There was once a bishop came to Alcester, Egwin of Worcester, who found the people of Wessex given to idolatry and heathenism, and who was so stern and outspoken in his rebukes that he earned the displeasure of the king. At Alcester the smiths who worked there organized a demonstration against him and crashed their hammers on their anvils, drowning his words whenever he attempted to speak.
At Evesham he found the ruins of an old British church, and his swineherd, wandering in the woods, beheld a vision of three maidens of surpassing beauty, one of whom told him that she was Mary, the Blessed Virgin, and that she desired Egwin to build a monastery in that place. The swineherd, whose revelation Egwin eagerly obeyed, was named Eoves, and from him was derived the name of the monastery around which grew the present town, Eovesham.
At last the king, unable to bear the harshness of his preaching, deprived Egwin of his bishopric, and the bishop occupied his exile by making a pilgrimage to Rome. As a penance for his sins he locked around his waist a heavy belt of iron, flinging the key into the Avon, but on his arrival at Rome the key was found in the stomach of a fish which had been caught there. The pope demanded that Egwin should be reinstated, and returing to Worcester, he remained there until his death in 717.
Latterly, to the monks of Evesham was given the charge of the monastery of Crwoland, near Peterborough. Crowland was famous originally as the abode of a solitary named Guthlac, a young man of royal Mercian blod who, having spent his youth as a wild and bloodthirsty warrior against the Welsh, at the age of twenty-four entered the monastery of Repton. Here he learned of the Egytian solitaries, and desiring to imitate them, moved to a lonely, bramble-covered island amid the marshes of the Fens.
He was subjected to bitter persecutions, being thrown sometimes into the water, sometimes into thorns, attacks for which he blamed the demons; but, as on one occasion he confesses that he heard the demons conversing in Welsh, it is more probable that they were due to his old enemies. Like other solitaries, he was tormented by visions and hallucinations, and he was not long permitted to retain his solitude. His frame spread, and others came to dwell in cells around him. At last he formed them into a community, received priest`s orders that he might minister to them, and later, after his death in 714 at the age of forty-two, the king of Mercia raised the first abbey, a stone building founded upon wooden piles.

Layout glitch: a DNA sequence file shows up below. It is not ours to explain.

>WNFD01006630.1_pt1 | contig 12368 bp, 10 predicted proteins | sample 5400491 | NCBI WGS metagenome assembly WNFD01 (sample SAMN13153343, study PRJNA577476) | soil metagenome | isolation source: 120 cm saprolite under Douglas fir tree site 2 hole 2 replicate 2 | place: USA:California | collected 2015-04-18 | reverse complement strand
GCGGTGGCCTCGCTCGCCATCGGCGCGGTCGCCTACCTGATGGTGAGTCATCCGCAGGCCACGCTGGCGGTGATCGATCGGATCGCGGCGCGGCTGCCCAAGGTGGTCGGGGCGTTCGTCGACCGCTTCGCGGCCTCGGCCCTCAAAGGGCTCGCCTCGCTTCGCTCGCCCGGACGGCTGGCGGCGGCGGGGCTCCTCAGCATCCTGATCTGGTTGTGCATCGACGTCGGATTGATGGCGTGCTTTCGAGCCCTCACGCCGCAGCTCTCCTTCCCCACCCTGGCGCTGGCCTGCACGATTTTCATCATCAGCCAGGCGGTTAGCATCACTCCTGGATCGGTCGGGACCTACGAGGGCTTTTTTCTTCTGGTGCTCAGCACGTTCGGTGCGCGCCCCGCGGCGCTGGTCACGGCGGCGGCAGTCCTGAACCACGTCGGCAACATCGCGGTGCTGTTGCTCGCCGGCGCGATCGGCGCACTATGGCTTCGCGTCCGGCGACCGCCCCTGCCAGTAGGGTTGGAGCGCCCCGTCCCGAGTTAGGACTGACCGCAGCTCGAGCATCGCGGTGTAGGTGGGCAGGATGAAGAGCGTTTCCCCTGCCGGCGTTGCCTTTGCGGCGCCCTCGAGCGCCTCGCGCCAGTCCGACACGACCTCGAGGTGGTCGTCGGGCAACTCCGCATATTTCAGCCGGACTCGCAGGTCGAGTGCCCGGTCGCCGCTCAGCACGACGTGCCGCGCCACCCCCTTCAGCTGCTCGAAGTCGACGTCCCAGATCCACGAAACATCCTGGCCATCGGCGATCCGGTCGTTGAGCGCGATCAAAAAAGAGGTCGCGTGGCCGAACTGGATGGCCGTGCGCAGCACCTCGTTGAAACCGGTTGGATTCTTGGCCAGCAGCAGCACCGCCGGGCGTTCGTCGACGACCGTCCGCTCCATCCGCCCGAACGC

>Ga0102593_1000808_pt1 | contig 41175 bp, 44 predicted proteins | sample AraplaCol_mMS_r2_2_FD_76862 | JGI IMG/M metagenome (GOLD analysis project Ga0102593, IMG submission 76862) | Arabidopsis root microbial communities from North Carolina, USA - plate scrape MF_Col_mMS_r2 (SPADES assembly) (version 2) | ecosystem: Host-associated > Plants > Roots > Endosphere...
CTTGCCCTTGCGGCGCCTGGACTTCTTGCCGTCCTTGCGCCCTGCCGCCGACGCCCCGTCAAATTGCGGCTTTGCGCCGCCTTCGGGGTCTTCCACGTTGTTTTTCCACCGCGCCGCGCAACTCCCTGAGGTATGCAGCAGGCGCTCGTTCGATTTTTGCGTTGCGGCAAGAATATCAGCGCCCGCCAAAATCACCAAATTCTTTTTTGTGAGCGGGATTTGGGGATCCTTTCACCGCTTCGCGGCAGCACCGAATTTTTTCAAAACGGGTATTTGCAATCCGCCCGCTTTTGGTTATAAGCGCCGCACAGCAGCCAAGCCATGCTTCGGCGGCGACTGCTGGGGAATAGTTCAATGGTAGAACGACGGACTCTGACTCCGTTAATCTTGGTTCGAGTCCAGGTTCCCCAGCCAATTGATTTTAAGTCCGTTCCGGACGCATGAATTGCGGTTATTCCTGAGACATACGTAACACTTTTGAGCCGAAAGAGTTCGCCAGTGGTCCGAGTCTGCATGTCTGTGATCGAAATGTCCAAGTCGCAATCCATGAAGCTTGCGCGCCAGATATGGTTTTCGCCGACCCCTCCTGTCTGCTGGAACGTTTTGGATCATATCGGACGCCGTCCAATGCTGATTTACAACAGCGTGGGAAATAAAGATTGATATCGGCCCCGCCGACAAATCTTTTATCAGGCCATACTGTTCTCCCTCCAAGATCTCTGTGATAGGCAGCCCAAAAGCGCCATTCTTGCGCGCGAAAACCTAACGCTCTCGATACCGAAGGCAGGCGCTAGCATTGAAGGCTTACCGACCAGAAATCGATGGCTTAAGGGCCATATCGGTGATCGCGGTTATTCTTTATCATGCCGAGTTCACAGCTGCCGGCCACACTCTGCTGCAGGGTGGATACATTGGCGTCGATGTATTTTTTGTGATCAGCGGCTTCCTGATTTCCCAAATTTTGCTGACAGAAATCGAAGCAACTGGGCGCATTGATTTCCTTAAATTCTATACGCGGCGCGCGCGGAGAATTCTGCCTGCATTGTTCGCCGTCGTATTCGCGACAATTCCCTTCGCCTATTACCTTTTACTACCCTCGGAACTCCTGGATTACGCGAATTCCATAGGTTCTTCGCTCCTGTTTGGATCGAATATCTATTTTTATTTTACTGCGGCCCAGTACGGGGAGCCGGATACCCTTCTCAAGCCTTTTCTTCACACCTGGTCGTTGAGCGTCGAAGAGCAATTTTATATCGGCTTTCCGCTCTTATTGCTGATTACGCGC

Queer little legends which survive attest his popularity as a local saint: how his companion-monk was tempted to cut his throat when shaving him and was prevented by Guthlac`s gift of thought-reading which warned him of his danger; on another occasion he accused some monks who were visiting him of having hidden food and ale, intending to supplement the meagre diet which they expected him to provide. When he lay dying the Abbess of Repton sent him two gifts – a leaden coffin and a winding-sheet! Not every invalid would have welcomed such a present.
Beyond Evesham my road took me through Pershore, where, long ago, King Oswald built a monastery for men.
At Worcester I shared my luncheon table with an elderly lady. She was dressed neatly in black, the high collar of her frock clutching her throat as though in a vain effort to hide her Adam`s apple which kept popping into view as she drank her soup. She regardec me through her pince-nez undecidely, then thinking that I was, perhaps, safe enough to converse with, she said, “You`re on holiday?”
I explained the purpose of my tour.
“Now, that`s really most interesting,” she said. “I do hope you`ll have some pleasant things to say about our cathedral, because we`re so proud of it and most fortunate in our Dean.”
I told her that really Worcester, like Hereford Cathedral and Bath Abbey, lay outside the period of my studies abd beonged rightly to a later volume.
“But you must see the cathedral, just the same, and the Commandery where poor king Charles hid when Cromwell defeated him. Oh, and the grave of King John is there – in the cathedral, of course. They say that he was buried in the garments of a monk to deceive St. Peter at the gates of Heaven. I`m afraid he was not a good man. Where are you going to after Worcester?”